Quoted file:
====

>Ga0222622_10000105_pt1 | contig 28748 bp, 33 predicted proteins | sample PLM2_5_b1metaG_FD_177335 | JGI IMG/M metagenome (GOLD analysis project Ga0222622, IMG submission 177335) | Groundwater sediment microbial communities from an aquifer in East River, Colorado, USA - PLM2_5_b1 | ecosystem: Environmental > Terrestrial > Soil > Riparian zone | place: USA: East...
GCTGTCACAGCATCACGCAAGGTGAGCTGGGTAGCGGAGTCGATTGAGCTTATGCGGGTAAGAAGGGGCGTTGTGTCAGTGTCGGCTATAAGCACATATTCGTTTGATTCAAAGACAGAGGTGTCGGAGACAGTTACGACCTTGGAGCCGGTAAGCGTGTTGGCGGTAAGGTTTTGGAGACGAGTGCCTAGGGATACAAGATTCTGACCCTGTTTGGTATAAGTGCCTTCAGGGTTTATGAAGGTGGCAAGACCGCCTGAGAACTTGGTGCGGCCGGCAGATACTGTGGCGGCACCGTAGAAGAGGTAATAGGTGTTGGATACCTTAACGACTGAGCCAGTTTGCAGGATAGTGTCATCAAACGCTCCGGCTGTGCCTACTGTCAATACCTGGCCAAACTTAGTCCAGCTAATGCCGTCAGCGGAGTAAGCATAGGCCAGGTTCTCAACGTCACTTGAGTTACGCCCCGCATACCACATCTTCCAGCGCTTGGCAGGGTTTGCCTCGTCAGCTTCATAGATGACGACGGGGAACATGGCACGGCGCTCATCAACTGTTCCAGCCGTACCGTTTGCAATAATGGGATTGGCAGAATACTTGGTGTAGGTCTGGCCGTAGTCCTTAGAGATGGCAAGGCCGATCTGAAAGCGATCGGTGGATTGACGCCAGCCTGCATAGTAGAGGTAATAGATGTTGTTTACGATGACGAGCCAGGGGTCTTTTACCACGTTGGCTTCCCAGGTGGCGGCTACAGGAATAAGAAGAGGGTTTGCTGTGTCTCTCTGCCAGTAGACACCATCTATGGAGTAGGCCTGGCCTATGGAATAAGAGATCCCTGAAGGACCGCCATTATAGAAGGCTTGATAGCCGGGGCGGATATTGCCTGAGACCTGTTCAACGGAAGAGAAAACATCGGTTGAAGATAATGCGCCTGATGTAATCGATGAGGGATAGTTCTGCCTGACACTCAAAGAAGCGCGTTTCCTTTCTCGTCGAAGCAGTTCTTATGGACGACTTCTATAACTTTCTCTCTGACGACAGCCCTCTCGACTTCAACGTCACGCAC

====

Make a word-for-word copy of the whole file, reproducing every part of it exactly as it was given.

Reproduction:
>Ga0222622_10000105_pt1 | contig 28748 bp, 33 predicted proteins | sample PLM2_5_b1metaG_FD_177335 | JGI IMG/M metagenome (GOLD analysis project Ga0222622, IMG submission 177335) | Groundwater sediment microbial communities from an aquifer in East River, Colorado, USA - PLM2_5_b1 | ecosystem: Environmental > Terrestrial > Soil > Riparian zone | place: USA: East...
GCTGTCACAGCATCACGCAAGGTGAGCTGGGTAGCGGAGTCGATTGAGCTTATGCGGGTAAGAAGGGGCGTTGTGTCAGTGTCGGCTATAAGCACATATTCGTTTGATTCAAAGACAGAGGTGTCGGAGACAGTTACGACCTTGGAGCCGGTAAGCGTGTTGGCGGTAAGGTTTTGGAGACGAGTGCCTAGGGATACAAGATTCTGACCCTGTTTGGTATAAGTGCCTTCAGGGTTTATGAAGGTGGCAAGACCGCCTGAGAACTTGGTGCGGCCGGCAGATACTGTGGCGGCACCGTAGAAGAGGTAATAGGTGTTGGATACCTTAACGACTGAGCCAGTTTGCAGGATAGTGTCATCAAACGCTCCGGCTGTGCCTACTGTCAATACCTGGCCAAACTTAGTCCAGCTAATGCCGTCAGCGGAGTAAGCATAGGCCAGGTTCTCAACGTCACTTGAGTTACGCCCCGCATACCACATCTTCCAGCGCTTGGCAGGGTTTGCCTCGTCAGCTTCATAGATGACGACGGGGAACATGGCACGGCGCTCATCAACTGTTCCAGCCGTACCGTTTGCAATAATGGGATTGGCAGAATACTTGGTGTAGGTCTGGCCGTAGTCCTTAGAGATGGCAAGGCCGATCTGAAAGCGATCGGTGGATTGACGCCAGCCTGCATAGTAGAGGTAATAGATGTTGTTTACGATGACGAGCCAGGGGTCTTTTACCACGTTGGCTTCCCAGGTGGCGGCTACAGGAATAAGAAGAGGGTTTGCTGTGTCTCTCTGCCAGTAGACACCATCTATGGAGTAGGCCTGGCCTATGGAATAAGAGATCCCTGAAGGACCGCCATTATAGAAGGCTTGATAGCCGGGGCGGATATTGCCTGAGACCTGTTCAACGGAAGAGAAAACATCGGTTGAAGATAATGCGCCTGATGTAATCGATGAGGGATAGTTCTGCCTGACACTCAAAGAAGCGCGTTTCCTTTCTCGTCGAAGCAGTTCTTATGGACGACTTCTATAACTTTCTCTCTGACGACAGCCCTCTCGACTTCAACGTCACGCAC